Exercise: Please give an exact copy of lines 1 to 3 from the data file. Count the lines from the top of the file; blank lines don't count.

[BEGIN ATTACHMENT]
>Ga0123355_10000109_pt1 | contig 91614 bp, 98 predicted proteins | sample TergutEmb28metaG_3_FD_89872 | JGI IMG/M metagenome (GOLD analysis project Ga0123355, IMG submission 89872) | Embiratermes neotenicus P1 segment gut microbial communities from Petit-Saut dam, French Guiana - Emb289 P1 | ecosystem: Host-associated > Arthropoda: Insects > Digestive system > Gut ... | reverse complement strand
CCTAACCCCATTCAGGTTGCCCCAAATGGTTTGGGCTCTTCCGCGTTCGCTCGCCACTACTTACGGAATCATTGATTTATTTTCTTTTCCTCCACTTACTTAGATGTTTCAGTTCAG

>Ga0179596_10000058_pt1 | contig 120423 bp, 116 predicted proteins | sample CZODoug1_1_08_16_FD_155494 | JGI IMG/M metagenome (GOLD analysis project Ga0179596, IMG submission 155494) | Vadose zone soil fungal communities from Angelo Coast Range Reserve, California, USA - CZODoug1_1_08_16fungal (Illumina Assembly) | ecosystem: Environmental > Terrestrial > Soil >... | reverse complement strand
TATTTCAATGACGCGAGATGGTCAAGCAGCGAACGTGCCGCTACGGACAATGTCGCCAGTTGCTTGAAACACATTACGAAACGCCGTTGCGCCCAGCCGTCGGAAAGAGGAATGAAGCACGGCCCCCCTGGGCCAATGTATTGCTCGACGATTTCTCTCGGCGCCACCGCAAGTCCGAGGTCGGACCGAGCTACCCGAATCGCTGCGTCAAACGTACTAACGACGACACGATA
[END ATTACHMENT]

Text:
>Ga0123355_10000109_pt1 | contig 91614 bp, 98 predicted proteins | sample TergutEmb28metaG_3_FD_89872 | JGI IMG/M metagenome (GOLD analysis project Ga0123355, IMG submission 89872) | Embiratermes neotenicus P1 segment gut microbial communities from Petit-Saut dam, French Guiana - Emb289 P1 | ecosystem: Host-associated > Arthropoda: Insects > Digestive system > Gut ... | reverse complement strand
CCTAACCCCATTCAGGTTGCCCCAAATGGTTTGGGCTCTTCCGCGTTCGCTCGCCACTACTTACGGAATCATTGATTTATTTTCTTTTCCTCCACTTACTTAGATGTTTCAGTTCAG

>Ga0179596_10000058_pt1 | contig 120423 bp, 116 predicted proteins | sample CZODoug1_1_08_16_FD_155494 | JGI IMG/M metagenome (GOLD analysis project Ga0179596, IMG submission 155494) | Vadose zone soil fungal communities from Angelo Coast Range Reserve, California, USA - CZODoug1_1_08_16fungal (Illumina Assembly) | ecosystem: Environmental > Terrestrial > Soil >... | reverse complement strand